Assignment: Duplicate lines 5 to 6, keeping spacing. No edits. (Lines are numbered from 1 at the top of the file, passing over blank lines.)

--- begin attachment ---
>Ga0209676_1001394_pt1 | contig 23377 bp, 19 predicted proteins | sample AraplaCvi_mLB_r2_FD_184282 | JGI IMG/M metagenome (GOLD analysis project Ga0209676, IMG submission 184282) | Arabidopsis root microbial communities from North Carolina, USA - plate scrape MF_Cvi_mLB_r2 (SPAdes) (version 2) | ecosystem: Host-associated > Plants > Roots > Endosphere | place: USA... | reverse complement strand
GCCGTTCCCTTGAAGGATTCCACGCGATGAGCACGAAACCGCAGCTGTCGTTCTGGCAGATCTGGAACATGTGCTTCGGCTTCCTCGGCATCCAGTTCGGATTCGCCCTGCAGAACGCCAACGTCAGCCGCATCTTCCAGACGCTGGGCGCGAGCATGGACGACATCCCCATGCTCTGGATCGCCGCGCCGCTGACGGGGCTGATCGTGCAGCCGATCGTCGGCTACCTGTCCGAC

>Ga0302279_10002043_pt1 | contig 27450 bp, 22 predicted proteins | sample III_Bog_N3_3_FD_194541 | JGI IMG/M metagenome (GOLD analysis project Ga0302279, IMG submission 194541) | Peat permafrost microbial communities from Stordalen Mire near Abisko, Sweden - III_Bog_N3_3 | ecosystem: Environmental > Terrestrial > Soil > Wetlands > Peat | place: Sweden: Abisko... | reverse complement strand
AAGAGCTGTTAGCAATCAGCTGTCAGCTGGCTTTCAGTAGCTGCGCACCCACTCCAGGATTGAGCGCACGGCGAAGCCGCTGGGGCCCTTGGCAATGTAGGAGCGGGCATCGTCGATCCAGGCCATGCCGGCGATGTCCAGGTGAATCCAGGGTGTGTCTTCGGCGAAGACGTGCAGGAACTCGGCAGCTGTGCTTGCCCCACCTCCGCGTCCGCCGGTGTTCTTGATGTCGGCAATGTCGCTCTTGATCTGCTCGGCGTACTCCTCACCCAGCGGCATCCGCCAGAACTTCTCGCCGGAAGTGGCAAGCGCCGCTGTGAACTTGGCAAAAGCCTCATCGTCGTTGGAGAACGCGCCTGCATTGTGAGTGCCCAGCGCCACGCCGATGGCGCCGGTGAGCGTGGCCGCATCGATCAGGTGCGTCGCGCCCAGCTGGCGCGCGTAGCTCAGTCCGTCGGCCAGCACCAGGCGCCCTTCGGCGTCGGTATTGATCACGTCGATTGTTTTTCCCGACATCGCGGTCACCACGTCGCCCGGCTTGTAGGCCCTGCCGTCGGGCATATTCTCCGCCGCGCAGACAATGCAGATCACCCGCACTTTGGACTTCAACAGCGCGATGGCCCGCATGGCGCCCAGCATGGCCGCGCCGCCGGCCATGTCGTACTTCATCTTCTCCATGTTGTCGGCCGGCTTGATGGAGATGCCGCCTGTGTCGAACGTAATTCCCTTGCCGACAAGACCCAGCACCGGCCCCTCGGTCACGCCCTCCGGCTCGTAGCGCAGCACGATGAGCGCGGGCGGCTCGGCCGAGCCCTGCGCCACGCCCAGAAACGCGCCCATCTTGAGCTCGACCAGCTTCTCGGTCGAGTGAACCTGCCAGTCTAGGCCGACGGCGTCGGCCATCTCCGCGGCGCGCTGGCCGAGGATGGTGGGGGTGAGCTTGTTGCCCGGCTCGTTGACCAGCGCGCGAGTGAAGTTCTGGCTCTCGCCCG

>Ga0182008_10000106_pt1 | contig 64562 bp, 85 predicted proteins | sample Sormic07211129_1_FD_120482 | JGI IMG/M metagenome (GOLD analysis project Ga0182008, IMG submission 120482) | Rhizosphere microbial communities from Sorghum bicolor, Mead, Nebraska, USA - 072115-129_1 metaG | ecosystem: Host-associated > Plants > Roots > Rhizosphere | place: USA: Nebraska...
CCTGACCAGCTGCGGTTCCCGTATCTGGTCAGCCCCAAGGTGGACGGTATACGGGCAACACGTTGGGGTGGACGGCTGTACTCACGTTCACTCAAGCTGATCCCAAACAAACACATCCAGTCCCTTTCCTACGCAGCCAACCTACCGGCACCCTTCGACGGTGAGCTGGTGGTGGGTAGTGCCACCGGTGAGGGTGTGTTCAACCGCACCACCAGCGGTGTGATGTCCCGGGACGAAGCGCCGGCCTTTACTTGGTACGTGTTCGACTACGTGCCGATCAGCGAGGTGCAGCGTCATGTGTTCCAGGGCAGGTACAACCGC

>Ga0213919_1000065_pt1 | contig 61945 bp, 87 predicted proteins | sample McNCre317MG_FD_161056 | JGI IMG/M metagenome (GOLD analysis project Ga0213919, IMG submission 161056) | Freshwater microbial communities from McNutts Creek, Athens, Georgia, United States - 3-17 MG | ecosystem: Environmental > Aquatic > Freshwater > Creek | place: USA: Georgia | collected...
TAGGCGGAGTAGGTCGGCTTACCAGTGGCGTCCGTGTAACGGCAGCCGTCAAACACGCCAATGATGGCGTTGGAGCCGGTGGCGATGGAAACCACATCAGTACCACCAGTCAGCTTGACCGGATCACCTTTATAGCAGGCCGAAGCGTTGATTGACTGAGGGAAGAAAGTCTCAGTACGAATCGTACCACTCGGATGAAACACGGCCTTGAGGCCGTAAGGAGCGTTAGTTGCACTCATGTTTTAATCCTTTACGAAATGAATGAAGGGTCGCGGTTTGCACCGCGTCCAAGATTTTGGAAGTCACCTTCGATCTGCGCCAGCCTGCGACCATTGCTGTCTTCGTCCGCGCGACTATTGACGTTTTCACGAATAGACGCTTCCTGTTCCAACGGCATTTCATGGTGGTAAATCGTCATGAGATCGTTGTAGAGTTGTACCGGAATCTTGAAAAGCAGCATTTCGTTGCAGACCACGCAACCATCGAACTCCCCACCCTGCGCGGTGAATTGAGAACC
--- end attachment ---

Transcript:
>Ga0182008_10000106_pt1 | contig 64562 bp, 85 predicted proteins | sample Sormic07211129_1_FD_120482 | JGI IMG/M metagenome (GOLD analysis project Ga0182008, IMG submission 120482) | Rhizosphere microbial communities from Sorghum bicolor, Mead, Nebraska, USA - 072115-129_1 metaG | ecosystem: Host-associated > Plants > Roots > Rhizosphere | place: USA: Nebraska...
CCTGACCAGCTGCGGTTCCCGTATCTGGTCAGCCCCAAGGTGGACGGTATACGGGCAACACGTTGGGGTGGACGGCTGTACTCACGTTCACTCAAGCTGATCCCAAACAAACACATCCAGTCCCTTTCCTACGCAGCCAACCTACCGGCACCCTTCGACGGTGAGCTGGTGGTGGGTAGTGCCACCGGTGAGGGTGTGTTCAACCGCACCACCAGCGGTGTGATGTCCCGGGACGAAGCGCCGGCCTTTACTTGGTACGTGTTCGACTACGTGCCGATCAGCGAGGTGCAGCGTCATGTGTTCCAGGGCAGGTACAACCGC